New contracting goals for small disadvantaged businesses

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Congress has averted the possibility of another holiday season government shutdown. The Senate voted last night to approve a continuing resolution through February 18. The CR passed by a vote of 69-28. In the House, all but one Republican voted against the CR earlier in...

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To listen to the Federal Newscast on your phone or mobile device, subscribe in PodcastOne or Apple Podcasts. The best listening experience on desktop can be found using Chrome, Firefox or Safari.

  • Congress has averted the possibility of another holiday season government shutdown. The Senate voted last night to approve a continuing resolution through February 18. The CR passed by a vote of 69-28. In the House, all but one Republican voted against the CR earlier in the day. Some lawmakers wanted to condition the CR on defunding of the Biden administration’s vaccine mandates. That issue was eventually broken off into a separate amendment, which failed on a party-line vote in the Senate. (Federal News Network)
  • The House Oversight and Reform Committee advanced a bill designed to strengthen the Office of Personnel Management. The Strengthening OPM Act would implement a few of the recommendations the National Academy of Public Administration made earlier this year about the agency. The bill would refine the agency’s mission and ensure its chief management officer is a career executive. It would also create a new advisory committee for the OPM director. The committee passed the bill along party lines. Republicans balked at a provision instructing the president to appoint an OPM director without regard to political affiliation.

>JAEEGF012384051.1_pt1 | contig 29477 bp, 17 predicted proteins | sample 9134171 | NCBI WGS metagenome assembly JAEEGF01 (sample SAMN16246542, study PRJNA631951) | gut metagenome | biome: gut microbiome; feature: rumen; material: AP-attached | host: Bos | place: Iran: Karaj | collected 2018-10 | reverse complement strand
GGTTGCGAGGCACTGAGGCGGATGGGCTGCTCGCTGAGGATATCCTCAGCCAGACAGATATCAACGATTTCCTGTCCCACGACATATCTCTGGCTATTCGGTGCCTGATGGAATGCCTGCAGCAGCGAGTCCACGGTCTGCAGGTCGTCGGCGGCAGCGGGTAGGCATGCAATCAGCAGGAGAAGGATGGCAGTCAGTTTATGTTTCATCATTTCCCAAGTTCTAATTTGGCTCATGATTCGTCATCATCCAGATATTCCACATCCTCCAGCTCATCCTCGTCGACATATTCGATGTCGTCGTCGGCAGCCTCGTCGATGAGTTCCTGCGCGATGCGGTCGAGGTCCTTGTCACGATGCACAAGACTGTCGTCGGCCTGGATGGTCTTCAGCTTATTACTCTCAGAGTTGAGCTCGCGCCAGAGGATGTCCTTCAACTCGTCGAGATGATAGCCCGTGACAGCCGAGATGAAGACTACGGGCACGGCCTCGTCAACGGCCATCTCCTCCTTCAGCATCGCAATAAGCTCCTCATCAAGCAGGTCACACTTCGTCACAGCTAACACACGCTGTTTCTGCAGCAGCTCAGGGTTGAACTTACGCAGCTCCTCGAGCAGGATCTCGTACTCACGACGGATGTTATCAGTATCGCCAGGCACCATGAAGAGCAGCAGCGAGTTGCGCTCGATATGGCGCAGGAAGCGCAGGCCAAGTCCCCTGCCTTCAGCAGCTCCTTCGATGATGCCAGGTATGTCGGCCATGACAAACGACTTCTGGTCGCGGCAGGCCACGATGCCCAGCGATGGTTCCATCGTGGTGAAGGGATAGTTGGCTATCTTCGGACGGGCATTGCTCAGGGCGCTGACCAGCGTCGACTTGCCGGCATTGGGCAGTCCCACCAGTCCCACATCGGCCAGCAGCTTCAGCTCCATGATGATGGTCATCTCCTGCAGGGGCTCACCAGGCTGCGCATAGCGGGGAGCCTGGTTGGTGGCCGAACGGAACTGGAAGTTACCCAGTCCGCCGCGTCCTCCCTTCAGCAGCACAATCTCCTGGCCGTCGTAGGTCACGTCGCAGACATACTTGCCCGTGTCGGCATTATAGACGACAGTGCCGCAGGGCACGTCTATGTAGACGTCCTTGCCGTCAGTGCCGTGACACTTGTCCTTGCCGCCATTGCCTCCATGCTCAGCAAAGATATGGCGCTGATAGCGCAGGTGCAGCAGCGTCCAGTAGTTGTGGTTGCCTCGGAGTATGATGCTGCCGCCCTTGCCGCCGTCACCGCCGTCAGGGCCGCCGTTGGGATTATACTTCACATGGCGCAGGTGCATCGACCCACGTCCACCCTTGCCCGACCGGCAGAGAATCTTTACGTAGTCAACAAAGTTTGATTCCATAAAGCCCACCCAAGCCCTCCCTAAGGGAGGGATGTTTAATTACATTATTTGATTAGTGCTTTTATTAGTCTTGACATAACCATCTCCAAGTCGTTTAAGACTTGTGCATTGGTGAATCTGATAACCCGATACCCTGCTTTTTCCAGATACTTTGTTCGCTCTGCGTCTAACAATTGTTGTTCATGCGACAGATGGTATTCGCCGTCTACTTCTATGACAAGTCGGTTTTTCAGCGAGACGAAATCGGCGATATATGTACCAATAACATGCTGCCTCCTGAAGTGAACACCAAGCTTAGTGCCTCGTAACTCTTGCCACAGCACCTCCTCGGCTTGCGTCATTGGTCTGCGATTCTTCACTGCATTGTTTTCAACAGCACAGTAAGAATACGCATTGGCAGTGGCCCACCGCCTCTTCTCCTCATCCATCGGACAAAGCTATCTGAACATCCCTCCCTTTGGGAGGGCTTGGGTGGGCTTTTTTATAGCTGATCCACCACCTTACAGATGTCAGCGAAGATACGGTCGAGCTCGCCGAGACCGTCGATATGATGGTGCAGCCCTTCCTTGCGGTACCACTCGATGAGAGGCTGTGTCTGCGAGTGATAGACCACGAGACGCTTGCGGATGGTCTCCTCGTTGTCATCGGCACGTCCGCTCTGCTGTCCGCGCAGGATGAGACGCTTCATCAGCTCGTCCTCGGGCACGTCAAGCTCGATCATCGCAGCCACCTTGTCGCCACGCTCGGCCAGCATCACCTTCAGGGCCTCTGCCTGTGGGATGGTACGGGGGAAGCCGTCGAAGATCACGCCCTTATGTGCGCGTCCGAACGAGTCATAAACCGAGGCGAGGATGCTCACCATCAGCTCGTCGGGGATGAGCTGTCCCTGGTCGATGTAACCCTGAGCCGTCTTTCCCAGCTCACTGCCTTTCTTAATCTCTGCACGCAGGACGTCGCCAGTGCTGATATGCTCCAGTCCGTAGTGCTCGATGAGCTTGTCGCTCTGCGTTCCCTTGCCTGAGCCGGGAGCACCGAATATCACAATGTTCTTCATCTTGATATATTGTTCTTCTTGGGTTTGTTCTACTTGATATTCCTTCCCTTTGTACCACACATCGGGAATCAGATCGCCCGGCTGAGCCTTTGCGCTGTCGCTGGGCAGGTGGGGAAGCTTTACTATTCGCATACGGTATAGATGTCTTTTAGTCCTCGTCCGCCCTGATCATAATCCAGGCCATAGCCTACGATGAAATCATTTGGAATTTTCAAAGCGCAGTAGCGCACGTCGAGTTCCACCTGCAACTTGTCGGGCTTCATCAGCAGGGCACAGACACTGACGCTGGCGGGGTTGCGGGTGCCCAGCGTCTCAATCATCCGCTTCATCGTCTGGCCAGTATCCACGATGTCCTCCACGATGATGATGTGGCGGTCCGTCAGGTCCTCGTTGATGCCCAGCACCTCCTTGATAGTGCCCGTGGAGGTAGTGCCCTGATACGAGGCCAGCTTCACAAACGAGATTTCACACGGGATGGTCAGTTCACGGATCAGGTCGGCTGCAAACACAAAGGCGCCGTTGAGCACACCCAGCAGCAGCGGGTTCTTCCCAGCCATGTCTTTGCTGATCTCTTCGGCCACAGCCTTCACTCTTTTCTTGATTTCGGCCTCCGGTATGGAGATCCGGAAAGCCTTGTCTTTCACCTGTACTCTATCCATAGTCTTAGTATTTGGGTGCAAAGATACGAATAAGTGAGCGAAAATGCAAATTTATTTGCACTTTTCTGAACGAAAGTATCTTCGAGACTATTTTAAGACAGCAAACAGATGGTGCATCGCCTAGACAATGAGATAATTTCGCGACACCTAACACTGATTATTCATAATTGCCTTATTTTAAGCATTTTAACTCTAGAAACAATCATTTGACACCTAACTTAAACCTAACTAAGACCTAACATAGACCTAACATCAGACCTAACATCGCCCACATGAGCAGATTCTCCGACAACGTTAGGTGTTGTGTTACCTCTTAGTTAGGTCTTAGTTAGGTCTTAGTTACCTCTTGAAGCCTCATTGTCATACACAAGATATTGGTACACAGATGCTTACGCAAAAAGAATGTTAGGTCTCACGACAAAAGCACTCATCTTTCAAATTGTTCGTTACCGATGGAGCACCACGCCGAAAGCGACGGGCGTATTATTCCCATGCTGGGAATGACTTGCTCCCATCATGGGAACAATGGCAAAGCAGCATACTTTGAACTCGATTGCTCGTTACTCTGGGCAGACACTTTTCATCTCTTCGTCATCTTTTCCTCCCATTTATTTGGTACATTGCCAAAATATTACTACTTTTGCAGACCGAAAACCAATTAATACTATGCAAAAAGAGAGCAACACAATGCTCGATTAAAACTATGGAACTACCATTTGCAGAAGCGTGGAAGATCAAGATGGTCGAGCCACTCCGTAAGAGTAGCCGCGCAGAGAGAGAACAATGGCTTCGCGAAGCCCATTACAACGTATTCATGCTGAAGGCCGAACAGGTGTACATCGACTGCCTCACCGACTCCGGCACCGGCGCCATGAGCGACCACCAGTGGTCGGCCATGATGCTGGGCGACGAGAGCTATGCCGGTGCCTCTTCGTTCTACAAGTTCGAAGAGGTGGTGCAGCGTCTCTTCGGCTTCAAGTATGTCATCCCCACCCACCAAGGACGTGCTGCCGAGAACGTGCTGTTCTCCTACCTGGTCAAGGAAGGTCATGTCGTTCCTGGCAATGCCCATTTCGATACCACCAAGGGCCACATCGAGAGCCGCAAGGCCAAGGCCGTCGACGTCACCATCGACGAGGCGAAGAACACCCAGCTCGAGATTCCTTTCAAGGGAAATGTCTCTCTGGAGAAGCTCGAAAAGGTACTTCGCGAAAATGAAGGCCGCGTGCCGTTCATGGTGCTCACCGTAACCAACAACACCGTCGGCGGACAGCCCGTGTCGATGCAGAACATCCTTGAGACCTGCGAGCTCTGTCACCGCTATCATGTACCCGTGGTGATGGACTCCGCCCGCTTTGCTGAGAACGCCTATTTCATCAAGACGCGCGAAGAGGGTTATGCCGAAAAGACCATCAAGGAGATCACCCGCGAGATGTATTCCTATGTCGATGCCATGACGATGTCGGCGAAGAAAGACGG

• Whistleblower advocates are echoing recent calls to Senate leadership to get moving on the Merit System Protection Board nominees. This coalition includes the American Civil Liberties Union, the Government Accountability Project and the Project on Government Oversight. They’re asking Senate Majority Leader Chuck Schumer (D-N.Y.) and Minority Leader Mitch McConnell (R-Ky.) to schedule confirmation votes for the president’s MSPB nominees. The nominees cleared the committee level back in early November. The MSPB doesn’t have any board members and hasn’t had a quorum for nearly five years. (Federal News Network)
  • The Defense Counterintelligence and Security Agency has chartered a new program executive office to oversee its enterprise IT programs. Terry Carpenter is leading the new office. Its key programs include background investigation systems, biometrics, cloud services and data management, and robotic process automation. DCSA is developing the National Background Investigation Services, which is expected to replace legacy systems by 2023.
  • Agencies must give federal employees up to four hours of administrative leave to get the COVID booster or additional vaccine dose. The Office of Personnel Management reminded agencies of this policy. The reminder comes on the heels of the Biden administration recommending all employers adopt a similar policy. OPM said federal employees can also get up to four hours of leave for each family member who needs company to get their vaccine doses or booster shots. The Biden administration hasn’t yet made booster shots a requirement for federal employees.